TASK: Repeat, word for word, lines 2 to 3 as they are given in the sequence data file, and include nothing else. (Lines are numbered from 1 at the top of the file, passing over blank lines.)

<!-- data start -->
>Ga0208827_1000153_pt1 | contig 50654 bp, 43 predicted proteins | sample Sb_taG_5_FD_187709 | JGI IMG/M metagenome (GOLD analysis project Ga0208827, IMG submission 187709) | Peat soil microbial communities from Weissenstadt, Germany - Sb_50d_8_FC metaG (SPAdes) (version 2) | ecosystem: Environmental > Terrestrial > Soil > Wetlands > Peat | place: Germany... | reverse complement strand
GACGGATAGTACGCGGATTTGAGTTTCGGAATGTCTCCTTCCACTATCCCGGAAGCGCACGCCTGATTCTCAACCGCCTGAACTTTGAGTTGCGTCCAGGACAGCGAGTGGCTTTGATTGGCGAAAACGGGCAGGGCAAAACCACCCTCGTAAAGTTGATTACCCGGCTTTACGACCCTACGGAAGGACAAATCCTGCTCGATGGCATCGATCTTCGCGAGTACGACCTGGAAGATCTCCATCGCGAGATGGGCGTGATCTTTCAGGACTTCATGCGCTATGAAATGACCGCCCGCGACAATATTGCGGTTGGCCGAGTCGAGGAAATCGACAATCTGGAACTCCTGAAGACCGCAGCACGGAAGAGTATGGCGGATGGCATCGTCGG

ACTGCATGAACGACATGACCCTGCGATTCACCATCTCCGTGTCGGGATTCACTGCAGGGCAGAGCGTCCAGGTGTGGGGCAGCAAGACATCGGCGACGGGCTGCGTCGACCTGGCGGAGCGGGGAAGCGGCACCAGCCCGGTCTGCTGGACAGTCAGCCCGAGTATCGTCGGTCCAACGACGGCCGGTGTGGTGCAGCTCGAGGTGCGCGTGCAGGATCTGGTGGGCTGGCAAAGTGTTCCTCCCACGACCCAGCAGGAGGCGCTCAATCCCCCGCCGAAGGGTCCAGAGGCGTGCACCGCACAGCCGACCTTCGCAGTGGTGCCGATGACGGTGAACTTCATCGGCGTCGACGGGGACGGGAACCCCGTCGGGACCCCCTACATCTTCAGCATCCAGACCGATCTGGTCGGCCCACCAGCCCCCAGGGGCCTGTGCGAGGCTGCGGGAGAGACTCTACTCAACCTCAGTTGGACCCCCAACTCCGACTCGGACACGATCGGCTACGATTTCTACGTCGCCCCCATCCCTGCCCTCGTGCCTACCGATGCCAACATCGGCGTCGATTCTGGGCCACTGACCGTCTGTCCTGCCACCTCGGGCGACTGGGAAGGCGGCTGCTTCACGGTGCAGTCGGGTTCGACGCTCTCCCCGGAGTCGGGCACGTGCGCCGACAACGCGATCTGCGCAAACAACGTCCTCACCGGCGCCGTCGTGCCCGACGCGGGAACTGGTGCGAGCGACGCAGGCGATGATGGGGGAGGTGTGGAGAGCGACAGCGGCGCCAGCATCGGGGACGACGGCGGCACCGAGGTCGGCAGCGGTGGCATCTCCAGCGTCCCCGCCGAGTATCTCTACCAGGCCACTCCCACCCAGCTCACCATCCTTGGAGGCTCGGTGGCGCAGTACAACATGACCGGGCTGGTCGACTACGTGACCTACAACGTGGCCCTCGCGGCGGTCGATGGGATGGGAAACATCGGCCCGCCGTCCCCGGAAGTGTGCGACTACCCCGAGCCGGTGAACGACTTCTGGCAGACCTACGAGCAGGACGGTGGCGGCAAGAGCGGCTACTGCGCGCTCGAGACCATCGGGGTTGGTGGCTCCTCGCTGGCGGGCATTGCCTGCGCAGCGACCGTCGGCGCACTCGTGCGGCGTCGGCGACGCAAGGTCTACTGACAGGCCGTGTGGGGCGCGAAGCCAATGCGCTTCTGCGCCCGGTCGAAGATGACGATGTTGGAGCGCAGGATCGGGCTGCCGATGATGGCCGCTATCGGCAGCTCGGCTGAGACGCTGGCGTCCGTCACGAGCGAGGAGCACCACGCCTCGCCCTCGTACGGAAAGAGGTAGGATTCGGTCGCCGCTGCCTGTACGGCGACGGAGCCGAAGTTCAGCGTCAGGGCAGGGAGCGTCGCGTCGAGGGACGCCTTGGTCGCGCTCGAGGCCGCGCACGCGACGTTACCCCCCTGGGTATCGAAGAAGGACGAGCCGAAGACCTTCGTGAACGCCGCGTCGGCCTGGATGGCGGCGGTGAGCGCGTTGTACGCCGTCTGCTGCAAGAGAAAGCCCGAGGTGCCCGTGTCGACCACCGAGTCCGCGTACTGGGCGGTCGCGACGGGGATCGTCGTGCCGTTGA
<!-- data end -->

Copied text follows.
GACGGATAGTACGCGGATTTGAGTTTCGGAATGTCTCCTTCCACTATCCCGGAAGCGCACGCCTGATTCTCAACCGCCTGAACTTTGAGTTGCGTCCAGGACAGCGAGTGGCTTTGATTGGCGAAAACGGGCAGGGCAAAACCACCCTCGTAAAGTTGATTACCCGGCTTTACGACCCTACGGAAGGACAAATCCTGCTCGATGGCATCGATCTTCGCGAGTACGACCTGGAAGATCTCCATCGCGAGATGGGCGTGATCTTTCAGGACTTCATGCGCTATGAAATGACCGCCCGCGACAATATTGCGGTTGGCCGAGTCGAGGAAATCGACAATCTGGAACTCCTGAAGACCGCAGCACGGAAGAGTATGGCGGATGGCATCGTCGG

ACTGCATGAACGACATGACCCTGCGATTCACCATCTCCGTGTCGGGATTCACTGCAGGGCAGAGCGTCCAGGTGTGGGGCAGCAAGACATCGGCGACGGGCTGCGTCGACCTGGCGGAGCGGGGAAGCGGCACCAGCCCGGTCTGCTGGACAGTCAGCCCGAGTATCGTCGGTCCAACGACGGCCGGTGTGGTGCAGCTCGAGGTGCGCGTGCAGGATCTGGTGGGCTGGCAAAGTGTTCCTCCCACGACCCAGCAGGAGGCGCTCAATCCCCCGCCGAAGGGTCCAGAGGCGTGCACCGCACAGCCGACCTTCGCAGTGGTGCCGATGACGGTGAACTTCATCGGCGTCGACGGGGACGGGAACCCCGTCGGGACCCCCTACATCTTCAGCATCCAGACCGATCTGGTCGGCCCACCAGCCCCCAGGGGCCTGTGCGAGGCTGCGGGAGAGACTCTACTCAACCTCAGTTGGACCCCCAACTCCGACTCGGACACGATCGGCTACGATTTCTACGTCGCCCCCATCCCTGCCCTCGTGCCTACCGATGCCAACATCGGCGTCGATTCTGGGCCACTGACCGTCTGTCCTGCCACCTCGGGCGACTGGGAAGGCGGCTGCTTCACGGTGCAGTCGGGTTCGACGCTCTCCCCGGAGTCGGGCACGTGCGCCGACAACGCGATCTGCGCAAACAACGTCCTCACCGGCGCCGTCGTGCCCGACGCGGGAACTGGTGCGAGCGACGCAGGCGATGATGGGGGAGGTGTGGAGAGCGACAGCGGCGCCAGCATCGGGGACGACGGCGGCACCGAGGTCGGCAGCGGTGGCATCTCCAGCGTCCCCGCCGAGTATCTCTACCAGGCCACTCCCACCCAGCTCACCATCCTTGGAGGCTCGGTGGCGCAGTACAACATGACCGGGCTGGTCGACTACGTGACCTACAACGTGGCCCTCGCGGCGGTCGATGGGATGGGAAACATCGGCCCGCCGTCCCCGGAAGTGTGCGACTACCCCGAGCCGGTGAACGACTTCTGGCAGACCTACGAGCAGGACGGTGGCGGCAAGAGCGGCTACTGCGCGCTCGAGACCATCGGGGTTGGTGGCTCCTCGCTGGCGGGCATTGCCTGCGCAGCGACCGTCGGCGCACTCGTGCGGCGTCGGCGACGCAAGGTCTACTGACAGGCCGTGTGGGGCGCGAAGCCAATGCGCTTCTGCGCCCGGTCGAAGATGACGATGTTGGAGCGCAGGATCGGGCTGCCGATGATGGCCGCTATCGGCAGCTCGGCTGAGACGCTGGCGTCCGTCACGAGCGAGGAGCACCACGCCTCGCCCTCGTACGGAAAGAGGTAGGATTCGGTCGCCGCTGCCTGTACGGCGACGGAGCCGAAGTTCAGCGTCAGGGCAGGGAGCGTCGCGTCGAGGGACGCCTTGGTCGCGCTCGAGGCCGCGCACGCGACGTTACCCCCCTGGGTATCGAAGAAGGACGAGCCGAAGACCTTCGTGAACGCCGCGTCGGCCTGGATGGCGGCGGTGAGCGCGTTGTACGCCGTCTGCTGCAAGAGAAAGCCCGAGGTGCCCGTGTCGACCACCGAGTCCGCGTACTGGGCGGTCGCGACGGGGATCGTCGTGCCGTTGA